Through this demonstration and review of the attached research documents and the expedition PolarConnect event archive you will better be able to visualize how warming deep ocean currents undermine the ice sheets of Antarctica.
To determine, through a demonstration and review of a scientific abstract, how warm water currents speed up ice sheet loss and sub-ice
As a teacher on the NB Palmer Totten Cruise in the winter of 2014, I successfully traversed the Magnetic South Pole. This is a wandering point on the Earth’s surface where geomagnetic field lines are directed vertically upwards. As an Outdoor Educator I utilize compasses regularly to navigate. The traverse of the Magnetic South Pole inspired this lesson
This is part two of a small series following Parishville-Hopkinton Central School science teacher Glenn W. Clark’s involvement last winter in the National Science Foundation’s 2013-2014 Antarctic Research Consortium research trip to Eastern Antarctica. Since his return to the north country last spring, he has been educating the public about the excursion in a three piece presentation on science, expedition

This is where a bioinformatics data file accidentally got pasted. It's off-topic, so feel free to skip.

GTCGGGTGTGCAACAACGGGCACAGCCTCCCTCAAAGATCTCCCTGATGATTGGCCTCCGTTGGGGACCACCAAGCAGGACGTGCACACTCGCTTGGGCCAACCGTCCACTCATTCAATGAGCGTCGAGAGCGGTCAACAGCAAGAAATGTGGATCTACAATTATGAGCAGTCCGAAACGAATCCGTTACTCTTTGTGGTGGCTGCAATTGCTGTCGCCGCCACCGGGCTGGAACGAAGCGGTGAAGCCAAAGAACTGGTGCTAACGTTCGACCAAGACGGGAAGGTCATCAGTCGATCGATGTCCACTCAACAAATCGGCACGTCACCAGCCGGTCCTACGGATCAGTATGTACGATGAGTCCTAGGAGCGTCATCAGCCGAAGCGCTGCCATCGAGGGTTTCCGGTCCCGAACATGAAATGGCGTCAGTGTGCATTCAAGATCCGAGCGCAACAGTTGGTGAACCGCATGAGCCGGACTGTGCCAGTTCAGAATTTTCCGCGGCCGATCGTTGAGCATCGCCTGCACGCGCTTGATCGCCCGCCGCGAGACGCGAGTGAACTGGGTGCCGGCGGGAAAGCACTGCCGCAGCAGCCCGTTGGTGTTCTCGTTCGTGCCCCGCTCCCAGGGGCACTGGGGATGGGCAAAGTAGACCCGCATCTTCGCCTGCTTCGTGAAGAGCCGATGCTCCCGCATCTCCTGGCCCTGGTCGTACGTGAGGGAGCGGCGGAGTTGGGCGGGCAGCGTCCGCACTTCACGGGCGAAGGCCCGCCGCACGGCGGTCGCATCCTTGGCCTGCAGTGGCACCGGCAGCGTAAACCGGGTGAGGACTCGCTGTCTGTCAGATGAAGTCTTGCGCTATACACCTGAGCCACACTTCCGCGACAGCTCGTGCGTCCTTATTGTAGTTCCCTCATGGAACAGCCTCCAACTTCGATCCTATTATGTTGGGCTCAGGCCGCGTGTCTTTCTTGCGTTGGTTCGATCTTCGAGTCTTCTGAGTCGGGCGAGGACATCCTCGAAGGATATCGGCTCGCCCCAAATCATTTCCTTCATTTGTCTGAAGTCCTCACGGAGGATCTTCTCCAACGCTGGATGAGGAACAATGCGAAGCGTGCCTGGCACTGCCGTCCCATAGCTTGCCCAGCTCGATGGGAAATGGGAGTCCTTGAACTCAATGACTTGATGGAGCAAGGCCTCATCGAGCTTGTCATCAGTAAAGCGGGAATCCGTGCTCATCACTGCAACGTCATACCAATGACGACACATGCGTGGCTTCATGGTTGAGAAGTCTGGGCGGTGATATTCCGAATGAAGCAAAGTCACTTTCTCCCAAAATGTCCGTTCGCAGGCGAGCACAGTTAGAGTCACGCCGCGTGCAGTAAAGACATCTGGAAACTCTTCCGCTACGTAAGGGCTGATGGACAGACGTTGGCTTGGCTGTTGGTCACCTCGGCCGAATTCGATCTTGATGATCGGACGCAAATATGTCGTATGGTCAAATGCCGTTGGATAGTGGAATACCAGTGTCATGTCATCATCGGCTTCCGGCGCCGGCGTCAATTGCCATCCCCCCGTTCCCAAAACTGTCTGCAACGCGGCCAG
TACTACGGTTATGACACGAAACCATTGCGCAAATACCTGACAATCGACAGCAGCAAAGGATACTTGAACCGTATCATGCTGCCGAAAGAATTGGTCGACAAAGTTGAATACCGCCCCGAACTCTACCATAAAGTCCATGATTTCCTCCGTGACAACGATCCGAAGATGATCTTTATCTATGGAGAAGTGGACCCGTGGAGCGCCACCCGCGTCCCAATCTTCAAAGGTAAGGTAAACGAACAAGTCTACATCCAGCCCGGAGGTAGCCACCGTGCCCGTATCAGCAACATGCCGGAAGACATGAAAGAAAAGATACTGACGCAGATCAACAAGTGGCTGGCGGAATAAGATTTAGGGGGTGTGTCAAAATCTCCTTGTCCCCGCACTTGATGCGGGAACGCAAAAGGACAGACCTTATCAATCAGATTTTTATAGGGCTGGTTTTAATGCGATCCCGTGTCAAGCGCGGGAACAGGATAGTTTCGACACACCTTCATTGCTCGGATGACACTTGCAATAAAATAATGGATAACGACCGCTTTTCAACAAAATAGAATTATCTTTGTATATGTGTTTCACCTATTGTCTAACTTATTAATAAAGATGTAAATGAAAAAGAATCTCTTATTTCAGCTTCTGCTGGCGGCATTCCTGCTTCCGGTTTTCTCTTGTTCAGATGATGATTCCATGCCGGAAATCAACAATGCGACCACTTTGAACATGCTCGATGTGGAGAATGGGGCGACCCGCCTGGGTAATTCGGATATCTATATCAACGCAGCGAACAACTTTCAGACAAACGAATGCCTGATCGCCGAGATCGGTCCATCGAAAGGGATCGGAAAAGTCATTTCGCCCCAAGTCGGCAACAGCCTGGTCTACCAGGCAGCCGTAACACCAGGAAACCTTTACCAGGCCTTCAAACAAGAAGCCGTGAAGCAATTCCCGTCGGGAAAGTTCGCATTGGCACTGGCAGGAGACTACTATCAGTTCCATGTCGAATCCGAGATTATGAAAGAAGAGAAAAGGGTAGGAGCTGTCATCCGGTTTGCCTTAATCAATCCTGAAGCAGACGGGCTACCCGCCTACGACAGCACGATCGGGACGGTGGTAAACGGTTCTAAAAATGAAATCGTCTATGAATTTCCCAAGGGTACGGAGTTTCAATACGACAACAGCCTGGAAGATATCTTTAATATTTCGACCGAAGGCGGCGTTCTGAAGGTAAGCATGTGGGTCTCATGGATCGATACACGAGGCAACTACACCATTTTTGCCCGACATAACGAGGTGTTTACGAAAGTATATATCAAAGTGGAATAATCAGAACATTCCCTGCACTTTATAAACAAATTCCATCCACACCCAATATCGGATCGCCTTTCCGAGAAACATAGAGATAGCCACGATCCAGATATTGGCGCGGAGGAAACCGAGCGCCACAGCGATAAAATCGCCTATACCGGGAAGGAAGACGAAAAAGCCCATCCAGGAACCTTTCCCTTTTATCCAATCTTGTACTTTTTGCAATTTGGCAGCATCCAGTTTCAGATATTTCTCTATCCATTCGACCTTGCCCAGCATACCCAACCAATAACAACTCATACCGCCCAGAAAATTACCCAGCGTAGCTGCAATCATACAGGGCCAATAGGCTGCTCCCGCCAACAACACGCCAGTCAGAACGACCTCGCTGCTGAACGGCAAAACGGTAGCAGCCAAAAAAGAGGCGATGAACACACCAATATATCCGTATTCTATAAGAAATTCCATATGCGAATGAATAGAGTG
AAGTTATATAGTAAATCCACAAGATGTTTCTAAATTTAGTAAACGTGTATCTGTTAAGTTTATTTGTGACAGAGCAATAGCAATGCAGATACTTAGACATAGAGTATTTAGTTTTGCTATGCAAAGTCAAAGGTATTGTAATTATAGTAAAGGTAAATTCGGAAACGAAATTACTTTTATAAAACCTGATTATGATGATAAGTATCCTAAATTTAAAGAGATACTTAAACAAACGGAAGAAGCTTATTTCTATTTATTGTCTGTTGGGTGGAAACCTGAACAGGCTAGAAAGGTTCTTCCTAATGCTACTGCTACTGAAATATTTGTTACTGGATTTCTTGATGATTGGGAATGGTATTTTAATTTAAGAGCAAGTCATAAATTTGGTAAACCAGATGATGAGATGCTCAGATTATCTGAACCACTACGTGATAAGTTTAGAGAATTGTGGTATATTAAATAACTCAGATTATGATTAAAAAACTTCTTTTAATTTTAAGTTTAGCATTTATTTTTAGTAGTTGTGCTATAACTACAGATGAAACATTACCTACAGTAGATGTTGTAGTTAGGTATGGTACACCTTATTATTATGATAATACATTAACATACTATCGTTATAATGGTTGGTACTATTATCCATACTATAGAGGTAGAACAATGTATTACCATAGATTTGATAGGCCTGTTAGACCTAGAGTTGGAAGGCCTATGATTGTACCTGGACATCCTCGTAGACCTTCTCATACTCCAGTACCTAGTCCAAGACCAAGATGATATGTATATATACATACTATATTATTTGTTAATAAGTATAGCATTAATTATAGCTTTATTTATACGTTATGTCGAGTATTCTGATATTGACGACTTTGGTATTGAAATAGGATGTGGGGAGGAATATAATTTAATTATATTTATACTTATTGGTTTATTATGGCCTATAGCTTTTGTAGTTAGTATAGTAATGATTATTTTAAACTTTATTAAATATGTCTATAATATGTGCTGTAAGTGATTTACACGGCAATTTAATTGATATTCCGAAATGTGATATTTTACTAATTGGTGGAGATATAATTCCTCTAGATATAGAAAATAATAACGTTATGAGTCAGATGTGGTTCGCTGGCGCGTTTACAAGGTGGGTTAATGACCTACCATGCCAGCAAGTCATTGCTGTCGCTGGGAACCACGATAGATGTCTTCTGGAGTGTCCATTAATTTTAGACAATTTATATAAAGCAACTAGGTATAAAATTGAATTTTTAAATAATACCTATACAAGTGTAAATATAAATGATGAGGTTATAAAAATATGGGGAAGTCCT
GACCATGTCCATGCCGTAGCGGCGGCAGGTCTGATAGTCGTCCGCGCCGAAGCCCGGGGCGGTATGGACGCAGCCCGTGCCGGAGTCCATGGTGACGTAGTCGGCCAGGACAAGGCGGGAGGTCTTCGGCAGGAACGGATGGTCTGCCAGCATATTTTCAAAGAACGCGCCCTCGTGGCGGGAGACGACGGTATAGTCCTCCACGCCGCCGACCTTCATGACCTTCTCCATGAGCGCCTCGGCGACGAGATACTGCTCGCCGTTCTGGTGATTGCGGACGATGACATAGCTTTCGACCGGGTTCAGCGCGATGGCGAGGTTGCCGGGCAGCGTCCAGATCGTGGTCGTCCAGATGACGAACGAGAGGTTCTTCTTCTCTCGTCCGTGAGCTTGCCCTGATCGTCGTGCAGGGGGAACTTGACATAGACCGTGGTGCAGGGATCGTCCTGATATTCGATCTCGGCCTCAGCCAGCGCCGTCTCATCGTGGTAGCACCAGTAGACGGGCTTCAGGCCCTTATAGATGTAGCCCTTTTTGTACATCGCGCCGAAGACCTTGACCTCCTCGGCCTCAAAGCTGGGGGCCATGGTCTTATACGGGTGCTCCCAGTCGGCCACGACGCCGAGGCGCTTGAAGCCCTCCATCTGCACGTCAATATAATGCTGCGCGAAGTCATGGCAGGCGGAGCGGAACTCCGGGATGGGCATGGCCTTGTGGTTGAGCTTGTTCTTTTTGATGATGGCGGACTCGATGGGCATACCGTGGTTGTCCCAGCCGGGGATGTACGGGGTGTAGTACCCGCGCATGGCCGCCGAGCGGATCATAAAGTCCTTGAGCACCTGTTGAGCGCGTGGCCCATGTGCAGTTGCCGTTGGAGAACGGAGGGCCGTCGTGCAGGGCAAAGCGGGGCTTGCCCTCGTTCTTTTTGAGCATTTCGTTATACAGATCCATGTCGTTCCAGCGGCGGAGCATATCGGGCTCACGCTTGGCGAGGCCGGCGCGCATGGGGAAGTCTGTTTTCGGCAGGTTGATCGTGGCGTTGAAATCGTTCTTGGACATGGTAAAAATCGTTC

This 1 hour webinar conducted by PolarTREC teacher Glenn Clark studying the Totten Glacier System in Antarctica. Glenn focuses on the shipboard science activities to understand the marine ecosystem and glacier systems of east Antarctica.
How can the ocean be colder than 0 degrees C, the temperature at which water freezes? As it turns out, the concentration of the particles (in this case, the ions from the salt) in ocean water lowers the temperature at which the saltwater will freeze. Students will learn how ocean water freezes at a lower temperature than freshwater by
This is a one hour webinar is part of the Polaris Project 2012, conducted by Max Holmes and John Schade. In this session Andy Bunn, professor at Western Washington University, presents a lecture on the history and science of climate change.
This is a one hour webinar specifically for the participants of the Polaris Project 2012, conducted by Max Holmes and John Schade. In this session, a variety of team members present their scientific work.